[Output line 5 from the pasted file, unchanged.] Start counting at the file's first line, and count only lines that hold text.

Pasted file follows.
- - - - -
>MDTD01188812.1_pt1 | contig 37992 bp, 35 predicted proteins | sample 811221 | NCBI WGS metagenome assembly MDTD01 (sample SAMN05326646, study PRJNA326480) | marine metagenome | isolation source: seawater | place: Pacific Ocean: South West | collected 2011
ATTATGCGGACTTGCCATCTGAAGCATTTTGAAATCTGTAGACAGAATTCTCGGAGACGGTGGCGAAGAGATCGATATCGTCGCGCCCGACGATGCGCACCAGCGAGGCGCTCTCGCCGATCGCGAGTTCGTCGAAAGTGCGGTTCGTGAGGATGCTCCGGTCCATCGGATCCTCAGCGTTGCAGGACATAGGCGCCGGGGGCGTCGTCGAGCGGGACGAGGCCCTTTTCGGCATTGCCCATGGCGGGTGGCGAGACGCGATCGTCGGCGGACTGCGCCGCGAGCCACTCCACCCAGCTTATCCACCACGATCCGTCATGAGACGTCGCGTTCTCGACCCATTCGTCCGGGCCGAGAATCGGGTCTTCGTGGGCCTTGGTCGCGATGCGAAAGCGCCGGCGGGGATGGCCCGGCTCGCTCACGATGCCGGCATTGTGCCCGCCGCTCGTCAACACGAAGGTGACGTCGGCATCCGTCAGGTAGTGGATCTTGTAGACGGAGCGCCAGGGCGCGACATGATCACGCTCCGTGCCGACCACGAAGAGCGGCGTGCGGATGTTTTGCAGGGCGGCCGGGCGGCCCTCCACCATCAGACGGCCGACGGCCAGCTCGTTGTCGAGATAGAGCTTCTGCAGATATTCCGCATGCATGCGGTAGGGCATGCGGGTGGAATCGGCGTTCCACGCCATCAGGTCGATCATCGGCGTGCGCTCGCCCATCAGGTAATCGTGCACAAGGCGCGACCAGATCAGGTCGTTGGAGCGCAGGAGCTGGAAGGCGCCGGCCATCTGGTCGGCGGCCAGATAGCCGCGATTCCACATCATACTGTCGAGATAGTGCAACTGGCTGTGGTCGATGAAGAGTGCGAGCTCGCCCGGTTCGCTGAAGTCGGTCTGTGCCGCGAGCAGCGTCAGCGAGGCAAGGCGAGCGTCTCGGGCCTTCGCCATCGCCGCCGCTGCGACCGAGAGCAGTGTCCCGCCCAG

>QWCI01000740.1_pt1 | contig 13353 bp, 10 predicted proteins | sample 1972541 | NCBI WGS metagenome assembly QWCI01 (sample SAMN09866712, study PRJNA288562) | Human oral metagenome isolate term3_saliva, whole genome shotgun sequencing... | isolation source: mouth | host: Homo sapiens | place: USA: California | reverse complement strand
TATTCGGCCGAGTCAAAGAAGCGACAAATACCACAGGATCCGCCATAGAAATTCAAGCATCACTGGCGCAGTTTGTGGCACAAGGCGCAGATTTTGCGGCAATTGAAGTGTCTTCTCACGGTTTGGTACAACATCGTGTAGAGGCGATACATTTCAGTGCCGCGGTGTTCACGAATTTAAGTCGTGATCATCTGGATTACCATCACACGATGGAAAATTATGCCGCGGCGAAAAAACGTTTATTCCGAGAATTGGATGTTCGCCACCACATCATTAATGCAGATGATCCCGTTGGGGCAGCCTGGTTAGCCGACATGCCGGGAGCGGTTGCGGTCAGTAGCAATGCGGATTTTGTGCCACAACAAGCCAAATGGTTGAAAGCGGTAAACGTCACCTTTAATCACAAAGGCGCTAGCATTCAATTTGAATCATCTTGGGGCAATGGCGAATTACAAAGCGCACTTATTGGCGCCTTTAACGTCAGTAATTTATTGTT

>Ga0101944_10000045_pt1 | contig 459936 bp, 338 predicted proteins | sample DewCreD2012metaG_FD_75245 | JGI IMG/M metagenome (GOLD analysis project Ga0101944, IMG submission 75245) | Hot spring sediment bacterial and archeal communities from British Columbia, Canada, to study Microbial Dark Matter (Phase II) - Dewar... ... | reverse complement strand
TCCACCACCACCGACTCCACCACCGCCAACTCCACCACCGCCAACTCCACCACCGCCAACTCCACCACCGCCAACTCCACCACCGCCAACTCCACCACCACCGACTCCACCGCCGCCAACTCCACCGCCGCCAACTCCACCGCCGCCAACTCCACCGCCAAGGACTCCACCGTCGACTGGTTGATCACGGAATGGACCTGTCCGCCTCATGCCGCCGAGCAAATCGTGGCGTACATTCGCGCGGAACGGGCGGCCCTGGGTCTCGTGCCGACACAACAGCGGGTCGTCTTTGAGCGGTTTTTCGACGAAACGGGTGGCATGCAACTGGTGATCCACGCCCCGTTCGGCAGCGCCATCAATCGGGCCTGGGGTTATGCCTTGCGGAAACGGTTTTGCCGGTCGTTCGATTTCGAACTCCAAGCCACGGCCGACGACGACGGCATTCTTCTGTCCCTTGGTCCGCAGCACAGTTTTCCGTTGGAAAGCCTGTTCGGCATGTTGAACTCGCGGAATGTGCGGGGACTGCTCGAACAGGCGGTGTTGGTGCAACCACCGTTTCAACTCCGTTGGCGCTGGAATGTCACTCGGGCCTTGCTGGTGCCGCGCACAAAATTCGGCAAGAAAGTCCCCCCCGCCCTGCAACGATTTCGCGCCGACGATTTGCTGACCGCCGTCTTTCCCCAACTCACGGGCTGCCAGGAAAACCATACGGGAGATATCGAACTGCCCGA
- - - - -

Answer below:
>Ga0101944_10000045_pt1 | contig 459936 bp, 338 predicted proteins | sample DewCreD2012metaG_FD_75245 | JGI IMG/M metagenome (GOLD analysis project Ga0101944, IMG submission 75245) | Hot spring sediment bacterial and archeal communities from British Columbia, Canada, to study Microbial Dark Matter (Phase II) - Dewar... ... | reverse complement strand